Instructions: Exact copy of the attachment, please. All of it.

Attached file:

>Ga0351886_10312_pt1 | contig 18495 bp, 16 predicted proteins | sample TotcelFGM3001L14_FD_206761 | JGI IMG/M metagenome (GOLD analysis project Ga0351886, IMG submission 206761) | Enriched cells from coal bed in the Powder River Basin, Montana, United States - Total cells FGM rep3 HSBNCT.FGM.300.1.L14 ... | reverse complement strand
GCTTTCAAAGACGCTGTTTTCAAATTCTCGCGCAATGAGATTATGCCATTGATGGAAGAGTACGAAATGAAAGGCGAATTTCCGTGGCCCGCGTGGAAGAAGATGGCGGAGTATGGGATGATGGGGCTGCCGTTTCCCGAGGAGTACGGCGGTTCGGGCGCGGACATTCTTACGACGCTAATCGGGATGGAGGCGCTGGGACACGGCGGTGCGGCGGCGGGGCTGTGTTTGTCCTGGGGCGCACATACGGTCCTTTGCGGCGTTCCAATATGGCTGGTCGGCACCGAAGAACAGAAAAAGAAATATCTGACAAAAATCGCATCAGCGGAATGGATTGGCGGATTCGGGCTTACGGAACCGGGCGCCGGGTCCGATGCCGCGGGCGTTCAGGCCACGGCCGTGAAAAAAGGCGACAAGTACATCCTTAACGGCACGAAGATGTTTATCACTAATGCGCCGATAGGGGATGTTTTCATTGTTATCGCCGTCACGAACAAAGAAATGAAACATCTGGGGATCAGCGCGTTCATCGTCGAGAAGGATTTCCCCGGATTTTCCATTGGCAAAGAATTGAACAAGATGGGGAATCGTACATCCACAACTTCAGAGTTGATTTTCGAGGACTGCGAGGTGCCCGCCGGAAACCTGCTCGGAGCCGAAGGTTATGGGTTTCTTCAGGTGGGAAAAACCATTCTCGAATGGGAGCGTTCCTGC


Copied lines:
>Ga0351886_10312_pt1 | contig 18495 bp, 16 predicted proteins | sample TotcelFGM3001L14_FD_206761 | JGI IMG/M metagenome (GOLD analysis project Ga0351886, IMG submission 206761) | Enriched cells from coal bed in the Powder River Basin, Montana, United States - Total cells FGM rep3 HSBNCT.FGM.300.1.L14 ... | reverse complement strand
GCTTTCAAAGACGCTGTTTTCAAATTCTCGCGCAATGAGATTATGCCATTGATGGAAGAGTACGAAATGAAAGGCGAATTTCCGTGGCCCGCGTGGAAGAAGATGGCGGAGTATGGGATGATGGGGCTGCCGTTTCCCGAGGAGTACGGCGGTTCGGGCGCGGACATTCTTACGACGCTAATCGGGATGGAGGCGCTGGGACACGGCGGTGCGGCGGCGGGGCTGTGTTTGTCCTGGGGCGCACATACGGTCCTTTGCGGCGTTCCAATATGGCTGGTCGGCACCGAAGAACAGAAAAAGAAATATCTGACAAAAATCGCATCAGCGGAATGGATTGGCGGATTCGGGCTTACGGAACCGGGCGCCGGGTCCGATGCCGCGGGCGTTCAGGCCACGGCCGTGAAAAAAGGCGACAAGTACATCCTTAACGGCACGAAGATGTTTATCACTAATGCGCCGATAGGGGATGTTTTCATTGTTATCGCCGTCACGAACAAAGAAATGAAACATCTGGGGATCAGCGCGTTCATCGTCGAGAAGGATTTCCCCGGATTTTCCATTGGCAAAGAATTGAACAAGATGGGGAATCGTACATCCACAACTTCAGAGTTGATTTTCGAGGACTGCGAGGTGCCCGCCGGAAACCTGCTCGGAGCCGAAGGTTATGGGTTTCTTCAGGTGGGAAAAACCATTCTCGAATGGGAGCGTTCCTGC